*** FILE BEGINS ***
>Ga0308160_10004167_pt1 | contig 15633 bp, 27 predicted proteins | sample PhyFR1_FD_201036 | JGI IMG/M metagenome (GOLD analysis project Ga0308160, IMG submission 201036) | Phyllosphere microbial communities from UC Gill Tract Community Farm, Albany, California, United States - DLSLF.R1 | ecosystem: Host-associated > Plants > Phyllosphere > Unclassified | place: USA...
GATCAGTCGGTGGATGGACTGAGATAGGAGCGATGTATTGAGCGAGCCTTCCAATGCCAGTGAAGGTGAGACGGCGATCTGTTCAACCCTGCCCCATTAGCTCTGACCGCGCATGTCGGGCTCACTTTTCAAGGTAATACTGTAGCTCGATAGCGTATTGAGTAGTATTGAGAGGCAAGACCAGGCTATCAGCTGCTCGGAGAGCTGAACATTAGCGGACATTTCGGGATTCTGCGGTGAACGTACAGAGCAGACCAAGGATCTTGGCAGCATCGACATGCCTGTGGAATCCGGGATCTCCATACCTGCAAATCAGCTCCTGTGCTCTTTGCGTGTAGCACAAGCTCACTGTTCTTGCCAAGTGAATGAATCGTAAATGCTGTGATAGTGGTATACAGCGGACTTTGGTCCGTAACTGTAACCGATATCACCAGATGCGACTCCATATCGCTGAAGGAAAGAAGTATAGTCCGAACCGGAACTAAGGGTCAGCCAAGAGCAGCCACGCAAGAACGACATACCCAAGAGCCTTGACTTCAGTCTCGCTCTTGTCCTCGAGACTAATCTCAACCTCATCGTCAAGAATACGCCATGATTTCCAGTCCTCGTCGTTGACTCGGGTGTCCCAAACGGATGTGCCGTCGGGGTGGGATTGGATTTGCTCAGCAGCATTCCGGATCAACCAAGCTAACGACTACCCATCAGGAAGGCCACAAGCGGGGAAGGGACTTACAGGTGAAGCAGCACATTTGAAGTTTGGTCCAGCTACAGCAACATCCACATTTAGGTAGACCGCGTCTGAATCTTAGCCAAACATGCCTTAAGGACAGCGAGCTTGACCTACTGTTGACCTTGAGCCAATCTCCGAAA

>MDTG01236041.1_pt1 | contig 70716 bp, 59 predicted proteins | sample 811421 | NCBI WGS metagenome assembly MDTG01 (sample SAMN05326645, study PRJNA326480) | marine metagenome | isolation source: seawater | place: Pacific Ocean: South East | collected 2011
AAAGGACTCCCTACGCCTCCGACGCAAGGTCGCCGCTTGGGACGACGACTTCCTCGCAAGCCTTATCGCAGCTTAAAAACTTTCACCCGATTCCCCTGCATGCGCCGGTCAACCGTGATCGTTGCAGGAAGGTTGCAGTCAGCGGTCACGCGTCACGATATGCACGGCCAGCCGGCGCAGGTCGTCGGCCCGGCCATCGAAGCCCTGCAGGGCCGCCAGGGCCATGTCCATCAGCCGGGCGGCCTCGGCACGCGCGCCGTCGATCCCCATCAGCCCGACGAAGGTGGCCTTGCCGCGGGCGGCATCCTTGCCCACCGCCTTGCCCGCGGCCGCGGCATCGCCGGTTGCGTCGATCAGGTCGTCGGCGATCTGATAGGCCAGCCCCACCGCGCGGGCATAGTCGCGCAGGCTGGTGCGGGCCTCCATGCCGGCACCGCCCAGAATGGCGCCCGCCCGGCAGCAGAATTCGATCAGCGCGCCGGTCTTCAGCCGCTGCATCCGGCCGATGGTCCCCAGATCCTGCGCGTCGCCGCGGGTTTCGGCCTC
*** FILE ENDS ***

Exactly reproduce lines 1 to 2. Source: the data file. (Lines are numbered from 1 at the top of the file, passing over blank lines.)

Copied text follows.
>Ga0308160_10004167_pt1 | contig 15633 bp, 27 predicted proteins | sample PhyFR1_FD_201036 | JGI IMG/M metagenome (GOLD analysis project Ga0308160, IMG submission 201036) | Phyllosphere microbial communities from UC Gill Tract Community Farm, Albany, California, United States - DLSLF.R1 | ecosystem: Host-associated > Plants > Phyllosphere > Unclassified | place: USA...
GATCAGTCGGTGGATGGACTGAGATAGGAGCGATGTATTGAGCGAGCCTTCCAATGCCAGTGAAGGTGAGACGGCGATCTGTTCAACCCTGCCCCATTAGCTCTGACCGCGCATGTCGGGCTCACTTTTCAAGGTAATACTGTAGCTCGATAGCGTATTGAGTAGTATTGAGAGGCAAGACCAGGCTATCAGCTGCTCGGAGAGCTGAACATTAGCGGACATTTCGGGATTCTGCGGTGAACGTACAGAGCAGACCAAGGATCTTGGCAGCATCGACATGCCTGTGGAATCCGGGATCTCCATACCTGCAAATCAGCTCCTGTGCTCTTTGCGTGTAGCACAAGCTCACTGTTCTTGCCAAGTGAATGAATCGTAAATGCTGTGATAGTGGTATACAGCGGACTTTGGTCCGTAACTGTAACCGATATCACCAGATGCGACTCCATATCGCTGAAGGAAAGAAGTATAGTCCGAACCGGAACTAAGGGTCAGCCAAGAGCAGCCACGCAAGAACGACATACCCAAGAGCCTTGACTTCAGTCTCGCTCTTGTCCTCGAGACTAATCTCAACCTCATCGTCAAGAATACGCCATGATTTCCAGTCCTCGTCGTTGACTCGGGTGTCCCAAACGGATGTGCCGTCGGGGTGGGATTGGATTTGCTCAGCAGCATTCCGGATCAACCAAGCTAACGACTACCCATCAGGAAGGCCACAAGCGGGGAAGGGACTTACAGGTGAAGCAGCACATTTGAAGTTTGGTCCAGCTACAGCAACATCCACATTTAGGTAGACCGCGTCTGAATCTTAGCCAAACATGCCTTAAGGACAGCGAGCTTGACCTACTGTTGACCTTGAGCCAATCTCCGAAA